We turn next to the Employer’s jurisdictional argument that the portion of the Union’s proposal requiring it to contribute 85 percent of the employees’ health insurance premiums in CY 2002 is nonnegotiable because it violates law and DOD policy. In this connection, the Panel is guided by the FLRA’s decisions in Commander, Carswell Air Force Base, Texas and American Federation of Government Employees, Local 1364, 31 FLRA 620 (1988)(Carswell) and U.S. Department of the Interior, Bureau of Reclamation, Lower Colorado Region, Yuma, Arizona and National Federation of Federal Employees, Local 1487, 41 FLRA 3 (1991)(Bureau of Reclamation), which establish the obligations and limitations relating to the Panel’s authority to resolve impasses where duty-to-bargain issues are raised.(5) Applying Carswell and Bureau of Reclamation in the circumstances presented, we conclude that, even if it were inclined to do so, the Panel currently is without authority to order the adoption of any rate of Employer contribution that exceeds 75 percent for CY 2002. In evaluating the merits of the issue on the basis of the record before us, however, we also find that neither party has demonstrated that its proposal should be adopted. For this reason, we believe that a compromise solution requiring the Employer to contribute the maximum percentage established in DOD policy for CY 2002, 75 percent, appropriately balances the parties’ interests. This should provide welcome extra disposable income for the affected employees without having an adverse impact on the Employer’s mission.(6)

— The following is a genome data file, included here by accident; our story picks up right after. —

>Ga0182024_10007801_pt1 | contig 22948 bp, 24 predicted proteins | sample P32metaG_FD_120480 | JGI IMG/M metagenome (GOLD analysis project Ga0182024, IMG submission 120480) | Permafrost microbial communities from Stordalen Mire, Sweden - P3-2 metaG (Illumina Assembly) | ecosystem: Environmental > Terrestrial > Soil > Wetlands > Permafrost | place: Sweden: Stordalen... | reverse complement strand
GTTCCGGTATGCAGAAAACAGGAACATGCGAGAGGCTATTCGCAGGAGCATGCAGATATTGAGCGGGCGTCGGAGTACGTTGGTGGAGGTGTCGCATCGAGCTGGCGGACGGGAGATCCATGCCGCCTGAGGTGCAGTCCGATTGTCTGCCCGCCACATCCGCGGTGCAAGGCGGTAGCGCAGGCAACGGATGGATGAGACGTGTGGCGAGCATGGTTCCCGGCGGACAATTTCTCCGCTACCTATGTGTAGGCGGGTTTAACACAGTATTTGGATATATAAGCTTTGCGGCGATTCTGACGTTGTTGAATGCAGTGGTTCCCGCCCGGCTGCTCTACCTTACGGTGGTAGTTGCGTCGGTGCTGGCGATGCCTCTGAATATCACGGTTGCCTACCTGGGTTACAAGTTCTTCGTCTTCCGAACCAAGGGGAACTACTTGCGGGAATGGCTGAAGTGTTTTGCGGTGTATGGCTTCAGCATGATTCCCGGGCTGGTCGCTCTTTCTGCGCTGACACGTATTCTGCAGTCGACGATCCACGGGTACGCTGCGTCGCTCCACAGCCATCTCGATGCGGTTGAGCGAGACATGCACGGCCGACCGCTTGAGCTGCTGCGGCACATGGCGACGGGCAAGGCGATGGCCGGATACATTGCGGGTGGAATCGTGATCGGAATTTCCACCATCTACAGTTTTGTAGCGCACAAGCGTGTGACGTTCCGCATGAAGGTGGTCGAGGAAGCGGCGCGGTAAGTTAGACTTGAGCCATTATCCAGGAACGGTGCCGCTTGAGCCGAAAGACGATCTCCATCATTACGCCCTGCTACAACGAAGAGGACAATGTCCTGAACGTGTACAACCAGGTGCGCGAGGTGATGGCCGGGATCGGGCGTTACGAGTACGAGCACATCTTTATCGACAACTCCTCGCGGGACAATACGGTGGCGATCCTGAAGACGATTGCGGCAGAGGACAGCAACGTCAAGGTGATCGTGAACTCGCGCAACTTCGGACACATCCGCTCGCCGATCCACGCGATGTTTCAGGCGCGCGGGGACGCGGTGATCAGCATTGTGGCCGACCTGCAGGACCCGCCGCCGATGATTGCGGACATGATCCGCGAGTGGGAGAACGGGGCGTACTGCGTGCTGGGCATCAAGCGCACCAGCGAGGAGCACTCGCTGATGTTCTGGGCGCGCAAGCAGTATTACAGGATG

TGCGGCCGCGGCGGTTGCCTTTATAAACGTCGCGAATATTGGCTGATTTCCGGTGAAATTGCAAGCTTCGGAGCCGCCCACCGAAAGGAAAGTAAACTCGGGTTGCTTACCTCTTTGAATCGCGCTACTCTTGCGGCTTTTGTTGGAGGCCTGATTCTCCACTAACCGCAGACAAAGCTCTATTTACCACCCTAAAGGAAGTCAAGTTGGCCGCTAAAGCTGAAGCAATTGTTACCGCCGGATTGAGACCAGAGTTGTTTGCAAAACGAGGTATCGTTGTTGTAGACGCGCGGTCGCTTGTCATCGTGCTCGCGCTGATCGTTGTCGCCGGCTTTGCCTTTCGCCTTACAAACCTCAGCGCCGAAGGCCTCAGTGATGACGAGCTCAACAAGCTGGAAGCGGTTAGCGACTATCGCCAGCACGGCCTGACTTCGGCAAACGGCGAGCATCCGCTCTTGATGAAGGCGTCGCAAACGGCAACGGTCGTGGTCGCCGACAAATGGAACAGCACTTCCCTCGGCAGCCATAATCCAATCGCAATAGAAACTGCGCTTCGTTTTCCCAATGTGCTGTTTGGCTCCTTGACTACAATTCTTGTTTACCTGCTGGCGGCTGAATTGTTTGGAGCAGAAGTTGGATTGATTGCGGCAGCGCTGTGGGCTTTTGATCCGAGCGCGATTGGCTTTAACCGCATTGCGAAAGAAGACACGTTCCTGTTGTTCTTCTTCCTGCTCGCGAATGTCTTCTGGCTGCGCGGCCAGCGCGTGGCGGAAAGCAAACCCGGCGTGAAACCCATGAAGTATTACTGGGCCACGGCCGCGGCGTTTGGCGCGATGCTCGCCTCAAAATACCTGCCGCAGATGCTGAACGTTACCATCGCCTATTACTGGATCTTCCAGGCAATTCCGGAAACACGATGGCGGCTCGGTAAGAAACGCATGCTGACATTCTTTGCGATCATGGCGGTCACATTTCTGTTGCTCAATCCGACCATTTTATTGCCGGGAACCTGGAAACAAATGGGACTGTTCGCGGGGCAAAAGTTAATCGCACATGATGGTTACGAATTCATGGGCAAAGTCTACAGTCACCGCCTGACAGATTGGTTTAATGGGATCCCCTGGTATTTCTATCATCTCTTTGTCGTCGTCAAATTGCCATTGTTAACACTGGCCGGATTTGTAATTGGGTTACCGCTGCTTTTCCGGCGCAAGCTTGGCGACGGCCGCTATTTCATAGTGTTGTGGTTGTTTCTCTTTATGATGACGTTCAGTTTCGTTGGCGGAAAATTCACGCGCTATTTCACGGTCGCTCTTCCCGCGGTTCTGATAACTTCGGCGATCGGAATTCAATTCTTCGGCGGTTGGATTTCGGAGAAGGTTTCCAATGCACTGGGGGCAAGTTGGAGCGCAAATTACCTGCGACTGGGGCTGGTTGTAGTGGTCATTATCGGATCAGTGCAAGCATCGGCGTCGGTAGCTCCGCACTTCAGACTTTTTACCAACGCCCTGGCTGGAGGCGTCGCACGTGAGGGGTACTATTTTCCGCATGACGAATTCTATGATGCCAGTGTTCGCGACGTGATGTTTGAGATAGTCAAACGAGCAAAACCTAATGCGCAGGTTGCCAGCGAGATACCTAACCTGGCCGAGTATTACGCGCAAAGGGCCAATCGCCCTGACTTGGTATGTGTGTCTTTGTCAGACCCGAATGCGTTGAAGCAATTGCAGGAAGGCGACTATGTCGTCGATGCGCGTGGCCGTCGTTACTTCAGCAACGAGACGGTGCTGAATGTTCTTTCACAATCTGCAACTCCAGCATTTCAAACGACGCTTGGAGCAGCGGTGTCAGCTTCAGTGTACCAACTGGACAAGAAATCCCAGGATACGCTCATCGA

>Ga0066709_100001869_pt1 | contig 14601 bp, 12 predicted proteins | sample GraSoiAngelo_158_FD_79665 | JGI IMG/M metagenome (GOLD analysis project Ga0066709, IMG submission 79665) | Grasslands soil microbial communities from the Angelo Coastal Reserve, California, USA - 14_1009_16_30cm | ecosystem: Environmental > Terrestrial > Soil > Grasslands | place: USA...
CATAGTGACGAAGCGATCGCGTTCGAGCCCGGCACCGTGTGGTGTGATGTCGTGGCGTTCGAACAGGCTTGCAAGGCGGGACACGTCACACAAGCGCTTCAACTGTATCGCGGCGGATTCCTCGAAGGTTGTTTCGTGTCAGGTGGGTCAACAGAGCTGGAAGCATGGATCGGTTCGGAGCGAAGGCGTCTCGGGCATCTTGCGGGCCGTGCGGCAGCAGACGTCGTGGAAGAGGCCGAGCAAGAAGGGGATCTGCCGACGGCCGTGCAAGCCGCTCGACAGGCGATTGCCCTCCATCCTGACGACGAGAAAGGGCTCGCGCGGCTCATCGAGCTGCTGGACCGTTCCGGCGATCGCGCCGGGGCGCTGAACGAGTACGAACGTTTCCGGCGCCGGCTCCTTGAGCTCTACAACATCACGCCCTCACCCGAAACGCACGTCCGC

It is well settled that either party in a dispute before the Panel may raise a jurisdictional question at any stage of the proceedings. In this case, bilateral negotiations over this matter began in April 2001, yet the Employer made its duty-to-bargain allegations for the first time just prior to the informal conference in mid-November. In our view, these facts justify additional wording permitting the Union to file a petition for review of the negotiability issue, and to reopen negotiations over the percentage of the Employer’s contributions, if it receives a ruling from the FLRA finding that a proposal which exceeds DOD guidelines is negotiable. In this regard, we note that the parties’ dispute arose during midterm reopener negotiations, and that their CBA is due to expire in February 2002. While it is probably too late for the Employer’s duty-to-bargain allegations to be resolved in the appropriate forum in time to affect its percentage of contribution in CY 2002,(7) we believe it is in the public’s interest for the legal question to be settled, at the very least, before the parties address this matter again during successor CBA negotiations.


    Pursuant to the authority vested in it by the Federal Service Labor-Management Relations Statute, 5 U.S.C. § 7119, and because of the failure of the parties to resolve their dispute during the course of proceedings instituted under the Panel’s regulations, 5 C.F.R. § 2471.6(a)(2), the Federal Service Impasses Panel, under 5 C.F.R. § 2471.11(a) of its regulations, hereby orders adoption of the following:

  1. Base Exchange Privileges

To the extent the Employer possesses such authority, regular full-time NAF employees shall be entitled to all privileges at the Base Exchange, except for purchase of articles of uniform and State tax-free items. Dependents of this patron category are authorized to enter exchanges, but are not authorized to make purchases.

2. Healthcare Premiums